You still need to grasp it all so you can plot out the fight in a way that makes sense, and so you can easily understand how each new movement demands certain responses–or how choosing the wrong response might lead the fight somewhere different. So! Our two duelists arrive at the arena, and let’s cut to a proper prose narrative beneath the asterisks!
A light morning mist sparkled in bronze dawn-light, coiling around the dark-iron statues and playing among the thick tropical fronds hanging from the ceiling. The cushioned benches along each wall were empty: neither school would allow the other to glimpse its intricacies. Dieter found that laughable–as if they weren’t all practicing the same martial art! His fingers coiled around the loan-sword, easing it against his shoulder while he approached the center floor. The weight and feel maddened him: so close to his own sword, yet not quite right. He adjusted his crimson doublet, loosened his shoulders, and stepped onto the white tiles. The rust-color grooves between them had been white too, centuries past.
Katrina smirked at him and took her own place, carrying the other loan sword and wearing a midnight blue doublet. She raised her blade to Day’s Guard at the shoulder. Both lean-muscled, pale and dark-haired, the duelists might have been twins themselves–down to stark aquiline noses and gaunt faces.
“Fighters ready?” Meister Zeller barked. Her presence was mostly pageantry; from the moment she swung her staff down, there would be no quarter and no need for her to speak nor intervene until the final blood splattered.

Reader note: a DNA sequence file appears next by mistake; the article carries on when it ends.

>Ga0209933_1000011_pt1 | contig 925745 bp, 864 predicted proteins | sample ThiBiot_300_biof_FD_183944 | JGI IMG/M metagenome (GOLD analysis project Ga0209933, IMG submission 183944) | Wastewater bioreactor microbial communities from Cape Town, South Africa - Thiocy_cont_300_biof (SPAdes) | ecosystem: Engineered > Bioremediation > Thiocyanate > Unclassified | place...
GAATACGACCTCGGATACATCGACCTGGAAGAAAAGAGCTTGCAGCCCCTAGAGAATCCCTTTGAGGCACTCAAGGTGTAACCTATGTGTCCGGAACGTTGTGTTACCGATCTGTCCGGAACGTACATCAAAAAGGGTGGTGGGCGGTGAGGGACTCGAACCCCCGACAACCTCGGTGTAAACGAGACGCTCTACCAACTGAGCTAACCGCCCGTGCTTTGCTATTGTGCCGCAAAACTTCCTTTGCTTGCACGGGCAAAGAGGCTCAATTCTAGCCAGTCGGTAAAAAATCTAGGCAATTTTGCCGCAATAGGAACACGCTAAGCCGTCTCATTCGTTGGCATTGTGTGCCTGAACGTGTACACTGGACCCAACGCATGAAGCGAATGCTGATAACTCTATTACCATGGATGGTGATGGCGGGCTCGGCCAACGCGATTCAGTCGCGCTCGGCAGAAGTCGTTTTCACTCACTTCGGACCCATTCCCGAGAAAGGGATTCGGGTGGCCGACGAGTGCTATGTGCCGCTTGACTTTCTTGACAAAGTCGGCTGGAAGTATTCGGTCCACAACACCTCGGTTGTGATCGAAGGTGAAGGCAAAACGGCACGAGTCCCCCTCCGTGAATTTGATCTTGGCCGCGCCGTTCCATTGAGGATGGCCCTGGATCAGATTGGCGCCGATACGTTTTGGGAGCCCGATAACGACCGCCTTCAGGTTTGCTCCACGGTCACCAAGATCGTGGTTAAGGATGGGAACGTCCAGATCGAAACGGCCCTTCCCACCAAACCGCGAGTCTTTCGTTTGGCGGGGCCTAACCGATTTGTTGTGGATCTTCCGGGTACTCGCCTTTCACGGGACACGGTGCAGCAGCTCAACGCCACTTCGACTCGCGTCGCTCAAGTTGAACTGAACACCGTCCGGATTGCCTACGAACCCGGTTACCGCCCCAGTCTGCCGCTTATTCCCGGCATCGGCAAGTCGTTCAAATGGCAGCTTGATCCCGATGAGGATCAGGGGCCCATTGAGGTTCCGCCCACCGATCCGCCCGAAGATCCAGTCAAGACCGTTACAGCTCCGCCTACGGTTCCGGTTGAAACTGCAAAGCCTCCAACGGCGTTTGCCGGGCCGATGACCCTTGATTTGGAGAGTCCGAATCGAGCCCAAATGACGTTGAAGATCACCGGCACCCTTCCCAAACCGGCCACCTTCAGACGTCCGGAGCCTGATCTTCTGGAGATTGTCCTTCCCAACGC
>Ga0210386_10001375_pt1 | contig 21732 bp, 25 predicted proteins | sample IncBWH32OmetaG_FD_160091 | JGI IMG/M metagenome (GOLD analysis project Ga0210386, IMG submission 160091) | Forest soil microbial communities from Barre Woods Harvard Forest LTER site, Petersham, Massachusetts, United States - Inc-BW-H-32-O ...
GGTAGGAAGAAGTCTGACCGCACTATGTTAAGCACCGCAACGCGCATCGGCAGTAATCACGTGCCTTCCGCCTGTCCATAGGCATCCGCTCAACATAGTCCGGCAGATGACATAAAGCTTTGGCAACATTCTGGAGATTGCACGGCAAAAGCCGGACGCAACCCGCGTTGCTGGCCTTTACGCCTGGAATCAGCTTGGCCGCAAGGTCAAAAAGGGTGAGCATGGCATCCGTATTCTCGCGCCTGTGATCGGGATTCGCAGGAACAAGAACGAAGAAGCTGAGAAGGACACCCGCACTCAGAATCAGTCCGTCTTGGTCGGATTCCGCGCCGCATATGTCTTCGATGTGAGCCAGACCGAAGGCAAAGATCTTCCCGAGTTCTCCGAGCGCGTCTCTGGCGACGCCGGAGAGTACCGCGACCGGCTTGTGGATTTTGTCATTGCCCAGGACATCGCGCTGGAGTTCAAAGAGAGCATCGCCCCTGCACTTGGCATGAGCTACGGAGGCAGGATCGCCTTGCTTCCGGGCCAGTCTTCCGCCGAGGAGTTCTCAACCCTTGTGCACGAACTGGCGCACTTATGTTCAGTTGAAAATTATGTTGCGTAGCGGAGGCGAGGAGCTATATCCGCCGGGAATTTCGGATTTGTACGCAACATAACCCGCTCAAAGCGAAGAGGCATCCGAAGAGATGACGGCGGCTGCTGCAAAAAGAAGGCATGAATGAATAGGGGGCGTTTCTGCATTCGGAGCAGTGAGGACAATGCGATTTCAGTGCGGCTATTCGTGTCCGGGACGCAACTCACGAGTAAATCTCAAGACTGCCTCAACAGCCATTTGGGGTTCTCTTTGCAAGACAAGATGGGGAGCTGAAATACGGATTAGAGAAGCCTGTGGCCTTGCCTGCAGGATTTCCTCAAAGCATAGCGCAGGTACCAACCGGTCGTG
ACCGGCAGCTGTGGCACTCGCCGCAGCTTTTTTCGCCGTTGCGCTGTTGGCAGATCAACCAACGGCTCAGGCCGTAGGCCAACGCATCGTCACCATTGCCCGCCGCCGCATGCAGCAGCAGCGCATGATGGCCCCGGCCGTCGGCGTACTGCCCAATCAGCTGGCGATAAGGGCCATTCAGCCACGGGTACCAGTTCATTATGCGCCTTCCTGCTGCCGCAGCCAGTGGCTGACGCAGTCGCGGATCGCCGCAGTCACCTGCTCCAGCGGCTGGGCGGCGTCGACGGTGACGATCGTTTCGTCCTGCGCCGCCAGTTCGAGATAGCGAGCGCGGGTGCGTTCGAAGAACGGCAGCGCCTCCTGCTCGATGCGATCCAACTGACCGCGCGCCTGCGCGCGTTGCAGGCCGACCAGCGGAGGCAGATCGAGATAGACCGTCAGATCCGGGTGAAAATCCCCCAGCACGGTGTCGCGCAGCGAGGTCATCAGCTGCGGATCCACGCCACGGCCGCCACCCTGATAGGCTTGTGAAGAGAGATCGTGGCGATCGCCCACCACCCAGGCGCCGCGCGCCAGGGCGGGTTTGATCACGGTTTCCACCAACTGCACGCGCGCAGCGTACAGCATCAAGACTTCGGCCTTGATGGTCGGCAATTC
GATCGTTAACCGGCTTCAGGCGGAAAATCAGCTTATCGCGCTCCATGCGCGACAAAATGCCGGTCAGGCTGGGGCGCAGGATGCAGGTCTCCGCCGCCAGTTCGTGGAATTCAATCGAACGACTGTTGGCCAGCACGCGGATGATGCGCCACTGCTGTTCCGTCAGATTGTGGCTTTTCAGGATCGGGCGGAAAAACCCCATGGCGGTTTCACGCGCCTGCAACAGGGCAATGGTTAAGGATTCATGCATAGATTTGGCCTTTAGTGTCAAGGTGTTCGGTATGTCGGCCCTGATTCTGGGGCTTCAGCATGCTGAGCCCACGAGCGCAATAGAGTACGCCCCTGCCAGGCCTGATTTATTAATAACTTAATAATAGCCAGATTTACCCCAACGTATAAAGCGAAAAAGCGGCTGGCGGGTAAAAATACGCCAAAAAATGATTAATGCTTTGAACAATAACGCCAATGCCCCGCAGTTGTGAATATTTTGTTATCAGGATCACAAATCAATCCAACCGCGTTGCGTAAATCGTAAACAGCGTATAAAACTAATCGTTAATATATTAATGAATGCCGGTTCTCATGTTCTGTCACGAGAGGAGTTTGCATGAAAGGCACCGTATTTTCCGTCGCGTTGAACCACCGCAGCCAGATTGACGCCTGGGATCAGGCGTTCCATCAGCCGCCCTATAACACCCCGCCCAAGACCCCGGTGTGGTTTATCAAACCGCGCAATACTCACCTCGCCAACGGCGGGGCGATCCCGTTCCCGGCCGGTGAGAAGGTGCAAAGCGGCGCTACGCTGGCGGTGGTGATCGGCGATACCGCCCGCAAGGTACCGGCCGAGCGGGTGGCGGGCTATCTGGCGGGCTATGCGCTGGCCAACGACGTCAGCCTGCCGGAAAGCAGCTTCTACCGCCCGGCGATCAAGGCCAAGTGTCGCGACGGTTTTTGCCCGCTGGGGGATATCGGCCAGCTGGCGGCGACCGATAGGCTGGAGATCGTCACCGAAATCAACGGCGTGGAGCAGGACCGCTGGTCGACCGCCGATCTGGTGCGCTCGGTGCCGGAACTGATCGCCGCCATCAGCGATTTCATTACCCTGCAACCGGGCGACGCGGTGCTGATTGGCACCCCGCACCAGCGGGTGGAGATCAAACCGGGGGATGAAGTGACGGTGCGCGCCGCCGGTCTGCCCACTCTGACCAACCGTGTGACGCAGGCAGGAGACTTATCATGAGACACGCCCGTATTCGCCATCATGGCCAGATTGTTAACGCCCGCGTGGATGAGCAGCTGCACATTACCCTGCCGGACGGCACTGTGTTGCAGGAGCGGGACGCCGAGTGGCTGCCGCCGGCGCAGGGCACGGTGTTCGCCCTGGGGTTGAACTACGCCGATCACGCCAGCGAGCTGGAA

“Kill!” Zeller yelled, knocking her staff once against the floor and retreating.
Dieter advanced first, slipping one foot before the other and coming to Day’s Guard above his head.
Katrina lunged the moment he entered range with a Wrathhew hissing at his head. Dieter clashed his own Wrathhew against it. Sparks scraped loose on the floor, his sword’s point aiming past Katrina’s right shoulder. Dieter angled in and lunged, but she threw her right foot back and twisted aside. Steel shrieked when she crossed her hands inward, driving his sword away, then twisted and hurled a chop at his skull.
Deflect or die! Dieter screamed at himself.
Dieter lashed out a Crooked Strike that pivoted him away. The clash hurt his ears; for his pains, the chop slashed through his doublet and took strips from left shoulder. He and Katrina snapped their blades to Longpoint at the same time, backing away to take stock. Dieter flexed his left shoulder, wincing at the tearing but moving it easily. Still works, and better than a split cranium. Katrina glared at him over her sword’s back edge, breathing hard through the nostrils. Dieter twitched his lips and brow at her–he’d have preferred to kill her in the first exchange too.
For three fevered breaths they circled, then Katrina stepped in with another Wrathhew. Dieter threw one of his own and met nothing–Katrina halted her cut just out of range! The moment his sword passed she was on him with a lunge for his eye. He twisted aside with a left downstroke. Katrina let him smash her sword away and stepped toward Dieter’s right for another strike at his skull. Not this time! he seethed, and drove in with his sword sideways above his brow.
He drove the blade’s base into Katrina’s wrists and shoved her arms back behind her head. Razor-steel rasped on cloth and flesh while Katrina snarled at him.
In the same instant that she kicked frantically at his lead knee, Dieter dropped low and pressed forward. She went over but kicked his leg out, and they both tumbled away. He hissed in frustration. Just let me kill you, damn it! Dieter rose first, jabbing into Longpoint while he advanced. Katrina gained her feet, took the left Near-Guard at the last second and soared into an upperstroke that opened his right forearm. Those fingers slackened and his grip became weak…